As a founder member of Mystery Women in 1997, promoting Crime Fiction has always been my passion.
Following the closure of Mystery Women, a new group was formed on 30th January 2012 promoting crime fiction.
New reviews are posted daily, but to search for earlier reviews please click on the Mystery People link below and select 'reviews' from the welcome page. This will display an alphabetic option for you to find the review you would like to read
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Published by Bloodhound Books, 24 February 2018. ISBN:
This psychological thriller is cleverly positioned
inside a mind. The story concerns Edith Potter a spinster in 1927 living
in an East Sussex village. Edith had worked in a government office
reading reconnaissance photos in the Great War but lost her job when the
soldiers returned. Edith’s father was a renowned doctor whose work
examined the psychological effects manifested by the shell shocked. Dr
Potter was murdered but no assailant was apprehended leaving Edith living in
the same house feeling frightened and nervous. Edith has been put in a
lunatic asylum after a particular episode of troubles. The conditions
there are graphically described.
Dr. Stephen Maynard attempts to
restore Edith’s sanity using the newly established methods of psychoanalysis
and does break into her mute state. He becomes embroiled in the struggle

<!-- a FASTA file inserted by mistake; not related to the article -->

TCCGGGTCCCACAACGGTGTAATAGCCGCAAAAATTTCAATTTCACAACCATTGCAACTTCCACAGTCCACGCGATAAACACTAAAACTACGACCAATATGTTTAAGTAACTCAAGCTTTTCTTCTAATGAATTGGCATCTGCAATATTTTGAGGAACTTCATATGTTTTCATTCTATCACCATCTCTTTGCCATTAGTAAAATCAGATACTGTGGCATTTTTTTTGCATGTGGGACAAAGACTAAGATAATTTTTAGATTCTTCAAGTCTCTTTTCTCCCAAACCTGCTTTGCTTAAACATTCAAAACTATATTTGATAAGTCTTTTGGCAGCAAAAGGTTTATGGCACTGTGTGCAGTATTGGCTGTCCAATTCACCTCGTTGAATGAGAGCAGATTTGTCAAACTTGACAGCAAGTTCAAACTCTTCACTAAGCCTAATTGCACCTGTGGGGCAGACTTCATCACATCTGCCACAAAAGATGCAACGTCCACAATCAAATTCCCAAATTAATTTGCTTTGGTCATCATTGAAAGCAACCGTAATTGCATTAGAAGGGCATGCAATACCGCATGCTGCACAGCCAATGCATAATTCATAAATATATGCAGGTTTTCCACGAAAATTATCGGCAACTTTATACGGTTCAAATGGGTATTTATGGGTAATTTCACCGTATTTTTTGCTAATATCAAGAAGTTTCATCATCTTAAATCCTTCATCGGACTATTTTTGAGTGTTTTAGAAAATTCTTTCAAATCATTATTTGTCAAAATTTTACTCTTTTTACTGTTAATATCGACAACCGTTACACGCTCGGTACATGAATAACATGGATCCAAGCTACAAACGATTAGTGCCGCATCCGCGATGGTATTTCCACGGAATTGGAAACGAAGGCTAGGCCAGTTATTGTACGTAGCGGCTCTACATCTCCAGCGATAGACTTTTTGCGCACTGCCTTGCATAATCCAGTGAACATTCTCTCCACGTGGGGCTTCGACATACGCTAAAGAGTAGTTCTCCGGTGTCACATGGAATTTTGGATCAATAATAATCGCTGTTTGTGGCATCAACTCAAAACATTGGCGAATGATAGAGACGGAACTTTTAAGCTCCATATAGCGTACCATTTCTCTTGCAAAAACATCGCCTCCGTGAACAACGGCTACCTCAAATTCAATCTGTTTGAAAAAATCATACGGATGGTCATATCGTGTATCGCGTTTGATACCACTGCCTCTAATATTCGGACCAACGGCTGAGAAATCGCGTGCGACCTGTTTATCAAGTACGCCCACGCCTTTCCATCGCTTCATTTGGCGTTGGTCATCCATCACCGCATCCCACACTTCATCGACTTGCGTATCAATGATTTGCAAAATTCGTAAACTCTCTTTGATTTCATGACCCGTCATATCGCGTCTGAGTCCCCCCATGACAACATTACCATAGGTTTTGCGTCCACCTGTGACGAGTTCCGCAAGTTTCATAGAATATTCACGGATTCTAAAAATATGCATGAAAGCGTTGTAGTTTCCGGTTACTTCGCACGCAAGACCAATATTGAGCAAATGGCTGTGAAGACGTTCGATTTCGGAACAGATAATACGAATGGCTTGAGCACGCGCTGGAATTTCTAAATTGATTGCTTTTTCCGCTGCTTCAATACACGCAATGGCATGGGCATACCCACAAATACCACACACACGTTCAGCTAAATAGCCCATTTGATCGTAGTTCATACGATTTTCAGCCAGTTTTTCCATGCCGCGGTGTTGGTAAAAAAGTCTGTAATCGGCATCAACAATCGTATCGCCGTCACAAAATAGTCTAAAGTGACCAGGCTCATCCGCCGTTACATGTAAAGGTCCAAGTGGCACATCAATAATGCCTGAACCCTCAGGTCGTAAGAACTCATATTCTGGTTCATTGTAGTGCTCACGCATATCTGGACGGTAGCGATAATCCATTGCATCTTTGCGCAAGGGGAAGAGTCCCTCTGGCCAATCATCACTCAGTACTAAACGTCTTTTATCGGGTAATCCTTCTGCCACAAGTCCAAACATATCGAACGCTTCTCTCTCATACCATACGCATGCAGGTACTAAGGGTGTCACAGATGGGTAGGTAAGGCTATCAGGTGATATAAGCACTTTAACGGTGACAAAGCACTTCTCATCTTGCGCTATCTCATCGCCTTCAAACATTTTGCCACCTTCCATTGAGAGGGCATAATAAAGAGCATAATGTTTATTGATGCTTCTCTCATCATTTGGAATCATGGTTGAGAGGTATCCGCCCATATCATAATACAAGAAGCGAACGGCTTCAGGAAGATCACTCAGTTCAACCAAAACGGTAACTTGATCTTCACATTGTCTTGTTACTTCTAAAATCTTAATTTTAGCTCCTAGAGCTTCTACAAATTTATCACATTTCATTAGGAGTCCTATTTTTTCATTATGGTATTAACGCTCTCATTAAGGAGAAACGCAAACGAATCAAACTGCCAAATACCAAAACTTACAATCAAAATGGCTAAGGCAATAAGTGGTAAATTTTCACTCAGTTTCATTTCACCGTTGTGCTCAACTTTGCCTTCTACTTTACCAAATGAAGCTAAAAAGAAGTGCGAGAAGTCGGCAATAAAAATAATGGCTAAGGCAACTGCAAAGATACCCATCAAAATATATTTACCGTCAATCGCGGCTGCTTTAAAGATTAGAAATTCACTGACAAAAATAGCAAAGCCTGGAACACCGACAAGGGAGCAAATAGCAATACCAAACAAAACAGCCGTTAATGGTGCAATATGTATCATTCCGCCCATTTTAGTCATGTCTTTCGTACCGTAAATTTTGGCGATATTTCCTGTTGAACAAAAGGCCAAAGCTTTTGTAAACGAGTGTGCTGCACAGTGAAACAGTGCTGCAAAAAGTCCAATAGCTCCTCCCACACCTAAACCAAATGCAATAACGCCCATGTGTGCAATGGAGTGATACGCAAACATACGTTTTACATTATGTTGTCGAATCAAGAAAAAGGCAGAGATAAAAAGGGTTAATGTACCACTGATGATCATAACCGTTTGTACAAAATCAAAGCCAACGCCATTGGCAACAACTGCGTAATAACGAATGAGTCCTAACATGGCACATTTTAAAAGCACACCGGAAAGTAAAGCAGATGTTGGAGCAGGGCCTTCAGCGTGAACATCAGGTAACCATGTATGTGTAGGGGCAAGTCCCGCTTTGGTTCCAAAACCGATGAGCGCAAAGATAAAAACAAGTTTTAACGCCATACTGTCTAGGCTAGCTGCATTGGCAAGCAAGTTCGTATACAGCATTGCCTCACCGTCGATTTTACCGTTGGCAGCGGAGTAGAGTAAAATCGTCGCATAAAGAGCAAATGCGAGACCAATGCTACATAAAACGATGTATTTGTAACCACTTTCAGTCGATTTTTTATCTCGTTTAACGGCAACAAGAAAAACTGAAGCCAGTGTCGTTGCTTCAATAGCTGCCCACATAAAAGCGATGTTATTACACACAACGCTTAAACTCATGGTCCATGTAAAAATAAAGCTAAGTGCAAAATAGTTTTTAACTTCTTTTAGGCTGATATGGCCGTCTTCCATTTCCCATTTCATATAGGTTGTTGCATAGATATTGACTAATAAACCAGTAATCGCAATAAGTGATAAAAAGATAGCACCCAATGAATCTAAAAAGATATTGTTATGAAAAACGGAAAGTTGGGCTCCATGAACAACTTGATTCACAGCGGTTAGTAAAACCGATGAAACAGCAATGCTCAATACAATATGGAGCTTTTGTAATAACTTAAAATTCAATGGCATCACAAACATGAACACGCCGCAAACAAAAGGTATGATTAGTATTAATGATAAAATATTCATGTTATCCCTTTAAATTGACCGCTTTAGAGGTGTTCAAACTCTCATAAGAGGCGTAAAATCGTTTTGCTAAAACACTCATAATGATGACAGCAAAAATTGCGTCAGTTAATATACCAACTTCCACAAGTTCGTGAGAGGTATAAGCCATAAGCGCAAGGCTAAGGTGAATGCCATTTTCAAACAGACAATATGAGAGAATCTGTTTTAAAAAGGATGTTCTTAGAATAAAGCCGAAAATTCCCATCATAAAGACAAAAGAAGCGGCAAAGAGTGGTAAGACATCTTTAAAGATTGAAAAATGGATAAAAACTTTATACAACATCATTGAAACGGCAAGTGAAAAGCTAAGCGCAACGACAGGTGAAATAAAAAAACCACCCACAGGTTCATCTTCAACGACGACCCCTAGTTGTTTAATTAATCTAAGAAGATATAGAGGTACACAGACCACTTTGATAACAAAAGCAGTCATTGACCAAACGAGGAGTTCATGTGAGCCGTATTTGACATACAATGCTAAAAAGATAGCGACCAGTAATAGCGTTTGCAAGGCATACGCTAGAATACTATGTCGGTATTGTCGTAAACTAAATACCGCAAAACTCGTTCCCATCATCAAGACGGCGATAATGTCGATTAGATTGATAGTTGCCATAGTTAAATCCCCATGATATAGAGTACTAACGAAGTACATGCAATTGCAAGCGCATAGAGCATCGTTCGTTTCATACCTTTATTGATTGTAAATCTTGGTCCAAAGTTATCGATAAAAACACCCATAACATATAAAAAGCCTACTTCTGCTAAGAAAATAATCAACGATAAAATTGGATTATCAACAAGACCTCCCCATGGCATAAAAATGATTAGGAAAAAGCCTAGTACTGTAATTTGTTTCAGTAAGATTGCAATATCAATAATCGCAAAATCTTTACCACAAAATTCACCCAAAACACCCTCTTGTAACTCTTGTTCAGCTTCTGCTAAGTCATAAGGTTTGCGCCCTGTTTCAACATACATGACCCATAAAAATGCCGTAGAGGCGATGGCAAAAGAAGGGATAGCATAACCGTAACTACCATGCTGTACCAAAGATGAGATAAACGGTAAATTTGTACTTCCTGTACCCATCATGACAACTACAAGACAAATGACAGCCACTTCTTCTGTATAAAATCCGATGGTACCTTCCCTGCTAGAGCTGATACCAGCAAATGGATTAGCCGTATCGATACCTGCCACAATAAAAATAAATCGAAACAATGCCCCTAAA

within her conscious mind over some terrible secret. She becomes
well enough to move to another hospital which specialises in caring for men
with appalling facial injuries.
A final denouement elucidates the
explanation of the events around Edith’s whole life that have led to the
impasse within her mind. This is a powerful study of a psychological
investigation with all its aspects of detection set in a significant historical
period for such ideas.
Jennifer S. Palmer
Under the name B. K. Duncan Ruth
has published 2 books about May Keaps, a Coroner’s Officer in Limehouse after
the Great War.
spends the remainder of her working week researching and writing crime novels.
Weekends can find her either learning to dance the Argentine Tango in Cambridge
or deep in the woods of Hertfordshire shooting a longbow. She was once the
proud owner of a ruin perched on a mountainside in Spain’s Sierra Nevada,
toiling the summer months stopping the place from falling down and tending the
adjacent vineyard. These days she confines her physical labour to re-pointing
the flint walls of her country cottage. Ruth
Wade also writes as BK Duncan. Under that name her historical crime novel Foul Trade (the first in a series
featuring May Keaps, a 1920's Coroner's Officer) was a finalist in 2016’s The
People’s Book Prize, and she was shortlisted for the Beryl Bainbridge First
Time Author Award.
my reading life crime fiction has been a constant interest; I really enjoyed my
15 years as an expatriate in the Far East, the Netherlands
& the USA
but occasionally the solace of closing my door to the outside world and sitting
reading was highly therapeutic. I now lecture to adults on historical topics
including Famous Historical Mysteries.